LEAN IN PRODUCTION AND SERVICE
The word term ‘’LEAN’’ was put together to describe and personalize Toyota’s business activity during the 1980’s by a research team headed by one Jim Womack, Ph.D., at MIT’s international Motor vehicle programme. According to them, the concept of ‘LEAN’ was fathered by Taiichi Ohno of Toyota. Ohno developed a contrasting approach to the mass production methods of US car firms through necessity. Later, in 1996, Jim Womack’s team espoused the five lean principles and also lean tools that they believed were the secret for Toyota’s success. According to Oxford dictionaries, Lean means efficient and with no wastage. The core idea of lean is to minimize wastage and at the same time maximize customer value. Customer value is of utmost importance to a lean organization and the organization will focus on its key processes to continue increasing the value. Ultimately, the goal is to provide the perfect value creation process that has no wastage. To accomplish this value creation and zero wastage goal, lean thinking changes the focus of a management from optimizing separate technologies, assets and vertical departments to optimize the flow of products and services through entire value streams that flow horizontally across technologies, assets and department customers. By reducing or eliminating waste along the entire stream of value, we will be able to come up with processes that would need less effort, less space, reduced capitals and reduced time in order to make products and services at prices far less than normal and with fewer defects. Organizations will be able to be responsive towards changing customer needs and wants with a lot of variety, higher quality, reduced costs and with less throughput times. Information management will also be much simpler and much more accurate. Lean management is a concept which can be applied in every business and every process. It should not be compared with a cost reduction program or tactic because it is a way of thinking and acting that applies to the whole organization. Nowadays, it is common that businesses across all industries and services, including the health care and even governments around the world are applying the concept of lean as the way they think and operate their business. Many of these organizations does not use the word lean out of choice and tend to label their practices as their own system, such as the Toyota Production System or the Danaher Business System. It is done to instill a point that lean is not a simple programme or a short term cost reduction solutions, but the way the company operates. the term ‘Transformation’ or ‘lean Transformation’ are usually used to characterize a company that is moving from an old way to a lean thinking way. this transformation requires a complete transformation on how a company usually conducts their business, thus, requiring long term perspective and perseverance through the changing time. It is also interesting to note that the concept of lean in production and service has the touch of one of the greater management thinkers, W. Edwards Deming who had great influence in Japanese manufacturing. He believed that the present manufacturing scenario is a prison of interacting people and stressed the importance of re-inventing the management processes in order to achieve higher efficiency and value. In implementing lean in production or services, I will be following the concept espoused by Womack’s team that stressed on three important business issues that will be able to guide the transformation process of an entire organization into a lean organization. In order to achieve lean objectives in an organization, it is important first of all to note that the organization and the people leading the transformation need to have a lean vision. In order to develop this lean vision, we can concentrate on three fundamental business issues which are Purpose, Process and People.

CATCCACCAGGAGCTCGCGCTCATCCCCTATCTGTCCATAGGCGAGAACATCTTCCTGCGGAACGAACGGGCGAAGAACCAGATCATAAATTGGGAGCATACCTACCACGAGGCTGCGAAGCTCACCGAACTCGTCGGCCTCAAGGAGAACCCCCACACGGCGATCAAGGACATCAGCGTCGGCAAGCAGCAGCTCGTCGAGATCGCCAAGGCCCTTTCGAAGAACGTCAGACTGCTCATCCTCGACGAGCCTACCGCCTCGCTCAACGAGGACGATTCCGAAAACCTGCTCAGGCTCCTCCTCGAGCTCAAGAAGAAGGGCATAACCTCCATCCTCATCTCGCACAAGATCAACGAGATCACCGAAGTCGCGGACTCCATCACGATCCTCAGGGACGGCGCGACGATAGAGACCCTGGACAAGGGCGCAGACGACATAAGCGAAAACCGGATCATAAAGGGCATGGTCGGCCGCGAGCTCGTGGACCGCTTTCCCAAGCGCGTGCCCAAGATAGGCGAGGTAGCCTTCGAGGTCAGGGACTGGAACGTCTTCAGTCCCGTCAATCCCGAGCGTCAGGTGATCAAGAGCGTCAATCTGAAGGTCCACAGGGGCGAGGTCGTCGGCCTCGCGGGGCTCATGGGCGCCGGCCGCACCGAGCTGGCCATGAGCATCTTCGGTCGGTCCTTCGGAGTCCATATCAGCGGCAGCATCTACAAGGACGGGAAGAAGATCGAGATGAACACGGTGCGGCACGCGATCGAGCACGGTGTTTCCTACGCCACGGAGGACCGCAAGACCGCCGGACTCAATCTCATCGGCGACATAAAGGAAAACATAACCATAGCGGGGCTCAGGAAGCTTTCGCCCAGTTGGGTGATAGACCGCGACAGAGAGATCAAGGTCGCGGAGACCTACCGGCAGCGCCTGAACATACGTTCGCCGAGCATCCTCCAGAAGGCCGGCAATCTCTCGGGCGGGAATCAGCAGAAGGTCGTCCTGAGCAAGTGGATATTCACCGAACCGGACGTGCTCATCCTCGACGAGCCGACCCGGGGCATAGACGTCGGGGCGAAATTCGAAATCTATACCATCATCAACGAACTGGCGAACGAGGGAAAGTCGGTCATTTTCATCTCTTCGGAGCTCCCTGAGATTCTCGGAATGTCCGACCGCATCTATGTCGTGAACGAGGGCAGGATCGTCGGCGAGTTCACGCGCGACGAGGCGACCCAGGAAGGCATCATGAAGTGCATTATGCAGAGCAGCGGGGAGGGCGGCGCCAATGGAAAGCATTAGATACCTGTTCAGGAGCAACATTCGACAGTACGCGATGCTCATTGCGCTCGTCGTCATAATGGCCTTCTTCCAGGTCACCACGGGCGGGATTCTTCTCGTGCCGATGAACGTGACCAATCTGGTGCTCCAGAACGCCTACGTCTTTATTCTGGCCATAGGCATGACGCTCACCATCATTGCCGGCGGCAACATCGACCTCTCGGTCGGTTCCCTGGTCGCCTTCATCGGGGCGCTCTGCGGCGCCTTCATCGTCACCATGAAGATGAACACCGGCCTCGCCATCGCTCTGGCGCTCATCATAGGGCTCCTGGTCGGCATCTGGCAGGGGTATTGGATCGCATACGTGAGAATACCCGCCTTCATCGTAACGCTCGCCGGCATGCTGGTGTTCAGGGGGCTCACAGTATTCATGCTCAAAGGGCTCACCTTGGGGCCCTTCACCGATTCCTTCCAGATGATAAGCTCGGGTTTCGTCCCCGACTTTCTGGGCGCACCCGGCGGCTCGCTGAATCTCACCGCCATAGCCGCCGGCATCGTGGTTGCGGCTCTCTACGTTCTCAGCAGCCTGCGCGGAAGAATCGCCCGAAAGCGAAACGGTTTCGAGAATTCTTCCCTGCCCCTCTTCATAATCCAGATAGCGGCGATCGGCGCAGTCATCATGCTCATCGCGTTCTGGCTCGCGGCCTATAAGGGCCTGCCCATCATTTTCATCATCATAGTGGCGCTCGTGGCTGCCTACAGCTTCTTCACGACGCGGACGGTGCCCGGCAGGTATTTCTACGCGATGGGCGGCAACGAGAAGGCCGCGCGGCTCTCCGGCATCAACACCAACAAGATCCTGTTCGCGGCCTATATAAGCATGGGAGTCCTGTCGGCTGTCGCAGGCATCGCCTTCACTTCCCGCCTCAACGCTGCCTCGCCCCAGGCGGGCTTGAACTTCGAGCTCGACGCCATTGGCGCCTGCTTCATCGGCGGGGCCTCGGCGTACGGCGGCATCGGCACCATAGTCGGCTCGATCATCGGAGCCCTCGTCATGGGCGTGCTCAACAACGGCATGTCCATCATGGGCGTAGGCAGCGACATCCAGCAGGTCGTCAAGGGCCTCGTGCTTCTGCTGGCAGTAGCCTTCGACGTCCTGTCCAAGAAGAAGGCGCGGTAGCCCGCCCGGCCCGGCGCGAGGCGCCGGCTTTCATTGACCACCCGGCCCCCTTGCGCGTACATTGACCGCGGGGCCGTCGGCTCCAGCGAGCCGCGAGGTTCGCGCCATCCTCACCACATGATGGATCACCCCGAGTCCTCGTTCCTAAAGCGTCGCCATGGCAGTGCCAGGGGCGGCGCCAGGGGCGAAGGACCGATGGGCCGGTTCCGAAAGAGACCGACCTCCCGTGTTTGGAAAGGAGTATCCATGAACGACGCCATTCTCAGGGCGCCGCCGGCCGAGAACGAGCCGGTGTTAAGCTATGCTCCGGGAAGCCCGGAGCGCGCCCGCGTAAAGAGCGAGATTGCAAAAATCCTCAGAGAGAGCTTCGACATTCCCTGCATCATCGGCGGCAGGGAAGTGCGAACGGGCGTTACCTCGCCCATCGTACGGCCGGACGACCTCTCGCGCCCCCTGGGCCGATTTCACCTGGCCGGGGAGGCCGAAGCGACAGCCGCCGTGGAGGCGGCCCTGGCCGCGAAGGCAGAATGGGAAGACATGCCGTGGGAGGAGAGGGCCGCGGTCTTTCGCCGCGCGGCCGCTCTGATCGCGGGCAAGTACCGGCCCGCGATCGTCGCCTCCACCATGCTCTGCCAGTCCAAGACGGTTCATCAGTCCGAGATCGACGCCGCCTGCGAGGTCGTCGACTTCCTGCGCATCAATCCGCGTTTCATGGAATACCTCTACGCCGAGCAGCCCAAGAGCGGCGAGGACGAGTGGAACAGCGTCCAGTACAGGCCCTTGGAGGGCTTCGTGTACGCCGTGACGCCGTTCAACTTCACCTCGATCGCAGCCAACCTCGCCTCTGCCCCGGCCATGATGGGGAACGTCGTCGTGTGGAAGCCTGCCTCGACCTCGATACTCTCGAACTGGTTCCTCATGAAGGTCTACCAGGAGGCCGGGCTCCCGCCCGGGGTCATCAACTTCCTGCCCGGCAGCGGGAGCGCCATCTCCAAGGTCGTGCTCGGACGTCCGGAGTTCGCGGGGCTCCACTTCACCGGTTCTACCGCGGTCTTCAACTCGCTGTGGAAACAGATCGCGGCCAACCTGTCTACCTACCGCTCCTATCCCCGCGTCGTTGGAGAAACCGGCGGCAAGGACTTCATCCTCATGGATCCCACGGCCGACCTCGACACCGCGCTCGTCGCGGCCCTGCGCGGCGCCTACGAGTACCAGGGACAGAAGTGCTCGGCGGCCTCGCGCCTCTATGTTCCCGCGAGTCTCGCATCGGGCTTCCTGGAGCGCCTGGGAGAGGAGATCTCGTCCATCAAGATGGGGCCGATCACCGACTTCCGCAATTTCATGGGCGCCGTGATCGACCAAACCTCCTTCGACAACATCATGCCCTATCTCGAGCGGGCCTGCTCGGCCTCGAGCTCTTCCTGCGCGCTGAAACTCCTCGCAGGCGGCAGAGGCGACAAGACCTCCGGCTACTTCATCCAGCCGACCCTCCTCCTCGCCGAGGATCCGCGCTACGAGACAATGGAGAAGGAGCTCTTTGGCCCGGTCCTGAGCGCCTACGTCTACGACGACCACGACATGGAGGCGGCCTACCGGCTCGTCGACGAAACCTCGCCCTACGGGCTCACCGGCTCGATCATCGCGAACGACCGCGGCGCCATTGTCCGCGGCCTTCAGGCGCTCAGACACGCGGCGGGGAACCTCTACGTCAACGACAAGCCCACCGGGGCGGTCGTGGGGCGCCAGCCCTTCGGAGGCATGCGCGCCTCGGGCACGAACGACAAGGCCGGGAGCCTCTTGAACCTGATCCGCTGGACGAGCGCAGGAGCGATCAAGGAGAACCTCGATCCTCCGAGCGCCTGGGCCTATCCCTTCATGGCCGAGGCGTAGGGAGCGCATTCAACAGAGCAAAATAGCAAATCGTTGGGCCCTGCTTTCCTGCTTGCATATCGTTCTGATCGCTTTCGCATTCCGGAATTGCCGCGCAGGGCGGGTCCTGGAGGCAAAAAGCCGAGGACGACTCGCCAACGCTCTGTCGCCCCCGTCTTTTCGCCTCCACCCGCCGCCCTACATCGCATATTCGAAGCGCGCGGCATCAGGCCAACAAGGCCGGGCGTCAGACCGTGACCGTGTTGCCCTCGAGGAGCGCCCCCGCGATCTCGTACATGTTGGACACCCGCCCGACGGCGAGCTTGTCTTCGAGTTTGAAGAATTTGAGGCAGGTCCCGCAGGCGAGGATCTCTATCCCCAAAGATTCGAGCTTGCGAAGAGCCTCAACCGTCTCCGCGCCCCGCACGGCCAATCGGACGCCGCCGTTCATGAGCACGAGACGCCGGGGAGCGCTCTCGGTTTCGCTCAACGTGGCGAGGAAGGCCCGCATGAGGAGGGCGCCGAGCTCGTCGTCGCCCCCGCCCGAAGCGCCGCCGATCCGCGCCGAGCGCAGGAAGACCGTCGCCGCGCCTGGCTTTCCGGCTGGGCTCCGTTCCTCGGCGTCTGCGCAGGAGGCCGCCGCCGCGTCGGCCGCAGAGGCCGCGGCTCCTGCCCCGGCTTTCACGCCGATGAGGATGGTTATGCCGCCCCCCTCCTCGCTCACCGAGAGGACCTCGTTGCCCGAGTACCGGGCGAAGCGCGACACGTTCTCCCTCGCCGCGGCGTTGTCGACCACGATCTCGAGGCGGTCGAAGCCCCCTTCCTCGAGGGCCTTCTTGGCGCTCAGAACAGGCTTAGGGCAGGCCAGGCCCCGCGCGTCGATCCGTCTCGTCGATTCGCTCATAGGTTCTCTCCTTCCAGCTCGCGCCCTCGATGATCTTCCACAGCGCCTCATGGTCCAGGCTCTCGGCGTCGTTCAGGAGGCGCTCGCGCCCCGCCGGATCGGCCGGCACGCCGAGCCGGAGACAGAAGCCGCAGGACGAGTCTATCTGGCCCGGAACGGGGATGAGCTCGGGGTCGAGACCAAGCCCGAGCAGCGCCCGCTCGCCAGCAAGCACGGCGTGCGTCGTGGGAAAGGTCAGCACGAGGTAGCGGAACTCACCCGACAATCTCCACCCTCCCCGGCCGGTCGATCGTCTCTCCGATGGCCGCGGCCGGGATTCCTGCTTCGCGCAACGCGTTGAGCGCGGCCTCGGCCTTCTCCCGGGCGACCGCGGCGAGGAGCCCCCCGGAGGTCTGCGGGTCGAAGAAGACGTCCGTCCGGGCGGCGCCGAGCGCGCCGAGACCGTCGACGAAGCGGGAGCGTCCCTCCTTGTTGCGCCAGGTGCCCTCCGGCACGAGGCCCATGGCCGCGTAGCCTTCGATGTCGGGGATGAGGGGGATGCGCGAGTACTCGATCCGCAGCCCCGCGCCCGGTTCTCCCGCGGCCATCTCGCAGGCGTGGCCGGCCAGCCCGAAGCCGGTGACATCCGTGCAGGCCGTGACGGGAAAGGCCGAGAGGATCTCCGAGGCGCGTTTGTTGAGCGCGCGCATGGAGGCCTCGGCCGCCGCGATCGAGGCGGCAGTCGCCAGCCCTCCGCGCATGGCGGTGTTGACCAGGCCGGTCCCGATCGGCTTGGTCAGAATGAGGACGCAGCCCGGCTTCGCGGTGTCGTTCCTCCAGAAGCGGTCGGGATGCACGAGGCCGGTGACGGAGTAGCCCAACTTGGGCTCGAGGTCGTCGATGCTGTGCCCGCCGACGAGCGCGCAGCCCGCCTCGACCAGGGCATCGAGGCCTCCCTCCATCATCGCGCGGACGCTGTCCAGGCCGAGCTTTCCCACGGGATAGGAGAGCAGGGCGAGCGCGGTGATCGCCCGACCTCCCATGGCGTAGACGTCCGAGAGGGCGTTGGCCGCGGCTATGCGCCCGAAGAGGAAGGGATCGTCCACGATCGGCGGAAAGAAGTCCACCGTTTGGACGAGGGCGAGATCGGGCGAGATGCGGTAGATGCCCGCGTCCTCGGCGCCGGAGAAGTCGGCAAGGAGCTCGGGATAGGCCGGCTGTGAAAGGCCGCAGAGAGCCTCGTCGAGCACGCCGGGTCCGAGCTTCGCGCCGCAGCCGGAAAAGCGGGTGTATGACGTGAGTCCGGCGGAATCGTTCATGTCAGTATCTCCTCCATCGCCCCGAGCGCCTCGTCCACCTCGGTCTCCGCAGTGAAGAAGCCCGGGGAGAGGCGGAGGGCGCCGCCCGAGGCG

By thinking deeply into these three...
Bibliography: Translated from Japanese original, first published 1978
David McPhetrige, 2009, An industry consultant provides guidance on implementing a basic Lean plan
Hanna.J, 2007, Bringing ‘Lean’ Principles to Service Industry. Harvard Business School (Online) Available at: http://hbswk.hbs.edu/item/5741.html (Accessed on 21st October 2009)
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